By Nicole Brodeur The Seattle Times
WWR Article Summary (tl;dr) Written in the form of a personal letter directly to Mackenzie Bezos, columnist Nicole Brodeur pulls back the curtain on "Mrs. Bezos" and invites her to step into and claim the spotlight.
Is it all right that I call you that? I feel a little weird about it, but would feel even weirder if I called you Mrs. Bezos, considering all that's going on.
There was last week's divorce announcement, via Twitter, in which you and your husband, Amazon founder Jeff Bezos, announced your decision to split after 25 years and four children. It came after a long period of separation and something you described as "loving exploration." A little too close to "conscious uncoupling," but OK.
Within hours we learned there was another woman; a Los Angeles-based TV host named Lauren Sanchez who is married to a Hollywood agent named Patrick Whitesell. People Magazine reported that you both knew about your spouses' relationship for months.
Then came the tawdry part. The four-month investigation by The National Enquirer, including "racy" texts that really didn't break the speed limit, if you ask me. In one, your husband wrote to Sanchez: " ... I want to fall asleep with you and wake up tomorrow and read the paper with you and have coffee with you." Rawr.
Along with the revelations, though, came one surprising realization: It took this awfulness for most people to learn that you even existed.
For the past 20 years, you have helped your husband build an online behemoth that has changed how we shop, eat and binge-watch. And in Seattle, it's upended our traffic, housing and the city's very soul. You are about a dozen lawyers and 10,000 billable hours from becoming the richest woman in the world, worth some $62 billion in Amazon stock.
And you are a mystery.
"She's so invisible in this town," said the head of a local PR firm.
"I don't know a damn thing about her," said a local consultant who has advised political and business leaders for decades.
So, like a million other people, I did a deep dive, including a stop at your Wikipedia page (where your photo, by the way, is terribly out of focus).
According to your Amazon author's biography, you grew up in Northern California and wrote your first book when you were 6. You studied creative writing at Princeton, and (this is my favorite part) worked as a dishwasher, waitress, deli cashier and a research assistant to the great author Toni Morrison. As a researcher at a New York hedge fund, you met your husband and were so taken by his big laugh that you asked him to lunch. You married soon after.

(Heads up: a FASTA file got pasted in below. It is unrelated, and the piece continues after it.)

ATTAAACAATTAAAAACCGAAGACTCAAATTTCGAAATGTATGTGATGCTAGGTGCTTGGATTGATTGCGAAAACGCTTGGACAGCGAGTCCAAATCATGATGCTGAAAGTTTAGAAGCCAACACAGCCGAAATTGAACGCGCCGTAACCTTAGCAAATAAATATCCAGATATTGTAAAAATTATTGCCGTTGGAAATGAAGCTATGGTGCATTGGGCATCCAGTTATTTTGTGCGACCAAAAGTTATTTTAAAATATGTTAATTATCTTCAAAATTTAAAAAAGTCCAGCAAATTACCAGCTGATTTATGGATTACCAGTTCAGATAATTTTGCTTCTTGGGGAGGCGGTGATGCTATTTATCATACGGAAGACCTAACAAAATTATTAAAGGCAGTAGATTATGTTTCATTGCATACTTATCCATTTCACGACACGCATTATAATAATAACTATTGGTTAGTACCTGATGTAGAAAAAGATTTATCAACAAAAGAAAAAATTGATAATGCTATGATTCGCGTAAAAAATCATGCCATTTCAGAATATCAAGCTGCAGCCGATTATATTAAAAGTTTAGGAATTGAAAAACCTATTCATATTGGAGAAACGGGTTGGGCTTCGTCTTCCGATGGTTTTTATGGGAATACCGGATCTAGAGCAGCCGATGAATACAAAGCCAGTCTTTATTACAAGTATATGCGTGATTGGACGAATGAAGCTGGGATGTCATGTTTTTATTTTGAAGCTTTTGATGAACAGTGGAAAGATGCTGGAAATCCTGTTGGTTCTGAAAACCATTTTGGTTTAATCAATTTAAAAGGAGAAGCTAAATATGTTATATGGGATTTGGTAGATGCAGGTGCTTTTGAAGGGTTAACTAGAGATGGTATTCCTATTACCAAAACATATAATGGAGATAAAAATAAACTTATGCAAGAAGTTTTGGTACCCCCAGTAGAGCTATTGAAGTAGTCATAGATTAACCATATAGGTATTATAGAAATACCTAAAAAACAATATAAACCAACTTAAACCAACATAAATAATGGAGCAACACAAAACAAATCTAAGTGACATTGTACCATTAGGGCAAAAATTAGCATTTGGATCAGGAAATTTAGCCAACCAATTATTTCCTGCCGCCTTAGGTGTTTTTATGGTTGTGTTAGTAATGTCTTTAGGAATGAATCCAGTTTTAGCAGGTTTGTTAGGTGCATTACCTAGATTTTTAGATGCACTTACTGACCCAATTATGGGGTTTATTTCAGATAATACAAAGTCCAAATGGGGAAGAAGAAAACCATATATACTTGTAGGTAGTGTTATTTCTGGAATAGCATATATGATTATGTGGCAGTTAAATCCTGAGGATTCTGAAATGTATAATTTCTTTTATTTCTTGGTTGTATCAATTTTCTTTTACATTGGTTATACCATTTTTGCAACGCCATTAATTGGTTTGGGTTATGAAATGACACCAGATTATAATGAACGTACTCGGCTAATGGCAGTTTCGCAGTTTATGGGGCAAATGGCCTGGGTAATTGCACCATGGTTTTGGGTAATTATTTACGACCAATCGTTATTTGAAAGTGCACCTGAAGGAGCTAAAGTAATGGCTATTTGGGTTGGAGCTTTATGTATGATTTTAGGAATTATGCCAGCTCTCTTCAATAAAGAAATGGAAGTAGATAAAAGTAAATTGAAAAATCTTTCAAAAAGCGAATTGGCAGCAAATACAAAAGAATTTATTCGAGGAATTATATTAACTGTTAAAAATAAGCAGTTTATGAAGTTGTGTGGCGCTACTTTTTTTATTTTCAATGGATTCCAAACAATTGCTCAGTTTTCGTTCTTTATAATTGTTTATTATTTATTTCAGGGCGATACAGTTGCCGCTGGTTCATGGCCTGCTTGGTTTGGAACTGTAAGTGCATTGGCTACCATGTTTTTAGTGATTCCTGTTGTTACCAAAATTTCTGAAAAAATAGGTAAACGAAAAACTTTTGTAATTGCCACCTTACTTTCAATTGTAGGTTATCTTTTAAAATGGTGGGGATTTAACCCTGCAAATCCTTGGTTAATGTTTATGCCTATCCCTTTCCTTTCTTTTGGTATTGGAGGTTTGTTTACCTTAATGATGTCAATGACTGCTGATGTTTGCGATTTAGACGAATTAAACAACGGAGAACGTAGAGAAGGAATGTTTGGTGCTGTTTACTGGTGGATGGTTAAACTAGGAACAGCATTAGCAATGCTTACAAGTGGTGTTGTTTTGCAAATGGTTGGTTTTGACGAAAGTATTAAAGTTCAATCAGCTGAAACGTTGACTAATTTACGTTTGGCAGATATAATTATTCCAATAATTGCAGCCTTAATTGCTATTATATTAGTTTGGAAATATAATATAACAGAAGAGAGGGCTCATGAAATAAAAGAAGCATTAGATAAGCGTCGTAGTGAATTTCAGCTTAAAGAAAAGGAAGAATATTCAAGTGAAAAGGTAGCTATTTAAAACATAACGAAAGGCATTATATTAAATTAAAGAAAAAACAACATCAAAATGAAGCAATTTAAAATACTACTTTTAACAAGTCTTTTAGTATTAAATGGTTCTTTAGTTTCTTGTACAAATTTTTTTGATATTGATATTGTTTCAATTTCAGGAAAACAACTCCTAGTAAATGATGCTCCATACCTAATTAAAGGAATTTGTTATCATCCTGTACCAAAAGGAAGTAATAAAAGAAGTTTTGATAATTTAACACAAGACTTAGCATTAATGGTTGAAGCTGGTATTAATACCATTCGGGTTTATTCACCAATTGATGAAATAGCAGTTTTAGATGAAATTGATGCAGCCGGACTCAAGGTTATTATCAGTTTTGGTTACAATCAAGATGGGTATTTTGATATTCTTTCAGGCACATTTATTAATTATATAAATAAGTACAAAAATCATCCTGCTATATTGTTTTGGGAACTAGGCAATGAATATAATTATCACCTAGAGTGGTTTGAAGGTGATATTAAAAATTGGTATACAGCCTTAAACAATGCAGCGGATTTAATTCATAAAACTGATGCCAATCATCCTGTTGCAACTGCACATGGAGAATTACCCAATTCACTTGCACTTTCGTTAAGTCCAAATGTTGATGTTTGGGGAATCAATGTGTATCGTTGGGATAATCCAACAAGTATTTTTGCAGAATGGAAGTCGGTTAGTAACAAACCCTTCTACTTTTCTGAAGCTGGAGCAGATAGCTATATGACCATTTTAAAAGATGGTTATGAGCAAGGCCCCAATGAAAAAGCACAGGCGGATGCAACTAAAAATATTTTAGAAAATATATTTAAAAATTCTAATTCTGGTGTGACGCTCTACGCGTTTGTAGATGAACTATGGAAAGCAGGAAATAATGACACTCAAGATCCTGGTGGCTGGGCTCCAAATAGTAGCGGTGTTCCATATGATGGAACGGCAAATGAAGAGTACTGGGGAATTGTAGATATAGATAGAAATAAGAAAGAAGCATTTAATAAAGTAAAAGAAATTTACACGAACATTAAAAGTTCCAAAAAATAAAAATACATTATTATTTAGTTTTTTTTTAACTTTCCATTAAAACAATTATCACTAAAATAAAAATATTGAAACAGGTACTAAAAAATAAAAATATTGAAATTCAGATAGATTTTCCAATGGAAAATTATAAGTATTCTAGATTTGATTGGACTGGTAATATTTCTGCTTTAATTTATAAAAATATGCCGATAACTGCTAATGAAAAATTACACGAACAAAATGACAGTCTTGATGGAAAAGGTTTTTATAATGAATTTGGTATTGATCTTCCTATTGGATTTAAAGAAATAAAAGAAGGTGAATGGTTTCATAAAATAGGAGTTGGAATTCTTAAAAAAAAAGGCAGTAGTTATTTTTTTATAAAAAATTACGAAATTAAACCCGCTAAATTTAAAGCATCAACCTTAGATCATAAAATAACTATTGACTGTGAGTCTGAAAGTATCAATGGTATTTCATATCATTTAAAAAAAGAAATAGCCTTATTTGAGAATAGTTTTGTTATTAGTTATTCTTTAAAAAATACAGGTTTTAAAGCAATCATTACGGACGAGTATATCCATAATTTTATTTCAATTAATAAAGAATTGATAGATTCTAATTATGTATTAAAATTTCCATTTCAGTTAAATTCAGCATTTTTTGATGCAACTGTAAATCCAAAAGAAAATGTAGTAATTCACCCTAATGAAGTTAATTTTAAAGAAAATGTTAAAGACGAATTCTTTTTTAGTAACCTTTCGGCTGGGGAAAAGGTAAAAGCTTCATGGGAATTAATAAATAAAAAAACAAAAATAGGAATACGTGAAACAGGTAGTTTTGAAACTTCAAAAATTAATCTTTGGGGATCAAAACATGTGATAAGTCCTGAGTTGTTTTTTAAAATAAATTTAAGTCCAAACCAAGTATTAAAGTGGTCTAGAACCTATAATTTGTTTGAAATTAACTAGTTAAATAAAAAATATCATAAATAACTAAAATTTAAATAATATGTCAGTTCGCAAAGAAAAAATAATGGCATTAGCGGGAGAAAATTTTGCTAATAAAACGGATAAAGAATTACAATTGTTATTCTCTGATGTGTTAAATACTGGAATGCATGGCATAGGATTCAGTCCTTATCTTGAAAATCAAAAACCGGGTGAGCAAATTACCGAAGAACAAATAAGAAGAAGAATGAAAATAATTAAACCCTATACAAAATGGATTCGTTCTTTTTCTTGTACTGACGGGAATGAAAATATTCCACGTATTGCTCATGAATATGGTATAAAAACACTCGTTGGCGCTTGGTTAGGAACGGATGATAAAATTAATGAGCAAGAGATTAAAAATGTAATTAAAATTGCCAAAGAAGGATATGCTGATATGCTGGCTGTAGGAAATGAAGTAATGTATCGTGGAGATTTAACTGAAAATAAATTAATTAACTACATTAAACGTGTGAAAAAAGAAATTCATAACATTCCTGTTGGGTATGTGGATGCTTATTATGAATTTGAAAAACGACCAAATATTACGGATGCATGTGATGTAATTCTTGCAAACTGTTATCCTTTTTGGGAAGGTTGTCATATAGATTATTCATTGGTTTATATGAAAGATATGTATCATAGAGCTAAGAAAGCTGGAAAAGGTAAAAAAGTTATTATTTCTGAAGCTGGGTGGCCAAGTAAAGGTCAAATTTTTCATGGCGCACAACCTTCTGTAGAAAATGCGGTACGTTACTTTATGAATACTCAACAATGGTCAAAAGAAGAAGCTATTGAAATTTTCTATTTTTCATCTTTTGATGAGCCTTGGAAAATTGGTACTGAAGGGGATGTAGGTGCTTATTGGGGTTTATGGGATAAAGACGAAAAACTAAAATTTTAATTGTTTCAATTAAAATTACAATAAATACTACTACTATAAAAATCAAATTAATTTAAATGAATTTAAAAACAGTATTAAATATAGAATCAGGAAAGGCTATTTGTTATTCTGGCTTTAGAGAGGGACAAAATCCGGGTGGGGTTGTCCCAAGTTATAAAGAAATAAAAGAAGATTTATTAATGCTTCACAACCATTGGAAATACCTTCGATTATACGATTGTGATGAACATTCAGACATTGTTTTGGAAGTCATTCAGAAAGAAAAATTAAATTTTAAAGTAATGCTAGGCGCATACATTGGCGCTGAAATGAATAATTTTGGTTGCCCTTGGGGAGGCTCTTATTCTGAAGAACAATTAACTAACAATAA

It was you who drove across the country from New York to Seattle while your husband rode shotgun, tapping out the business plan for the World's Largest Bookstore on a laptop. You were the company's first accountant, and right there when Amazon's earliest crew packed Christmas orders in your Bellevue garage.
In 2005, you wrote your first novel, "The Testing of Luther Albright," which won the American Book Award. Your second novel, "Traps," was published in 2014.
And now this. Once the smoke clears and the ink dries, you will have billions to do whatever you choose; to step out from behind the Amazon smile and make a mark of your own.
Feel free to ignore me. But if I were you, I'd take a look at the role models who surround us: wealthy, privileged women who embody purpose, a broad view and a desire to share their good fortune.
The Beyonce of them all, in my view, is Melinda French Gates. She and her husband established a foundation that makes the United Nations look like a Rite-Aid. They are tackling health and other huge issues on a global scale. And Melinda is on the ground with the people the foundation is seeking to save, administering vaccines, listening to stories. It's meaningful work.
Sheri Kersch Schultz, wife of former Starbucks CEO Howard Schultz, also started a foundation with her husband, and has long been focused on at-risk youth and veterans. The first time I met her, she was leading a class at Youth Care, teaching former street kids how to be baristas so they could find work and pull themselves up. Two years ago, she personally announced a $1 million donation to the No Child Sleeps Outside campaign.
Laurene Powell Jobs, the widow of Apple CEO Steve Jobs (worth a mere $30 billion), founded the Emerson Collective, which advocates for policies relating to immigration and education reform. She co-founded College Track, a nonprofit aimed at improving graduation rates for disadvantaged high-schoolers. In 2017, Emerson Collective acquired majority ownership of The Atlantic.
There is The Bezos Family Foundation, which was founded and is run by your in-laws, Miguel and Jacklyn Bezos. But you're not involved, really, beyond the $5 million you and your husband gave in 2015. Last fall, your husband announced a $2 billion philanthropic commitment. But your name wasn't even mentioned.
And people have noticed.
"She has lived in this town for 20 years," one of your own friends told me the other day. "What has she done?"
Being part of your husband's outrageous business success, raising four children and writing two books is a lot; more than most people do in their entire lives. And you're not even 50.
But this fortune, this freedom allows you to do so much more. To show us who you are. To write your own story.
"It's time to step up," your friend said of you. And I had to agree.
When you're ready, let us know. It'd be great to see you.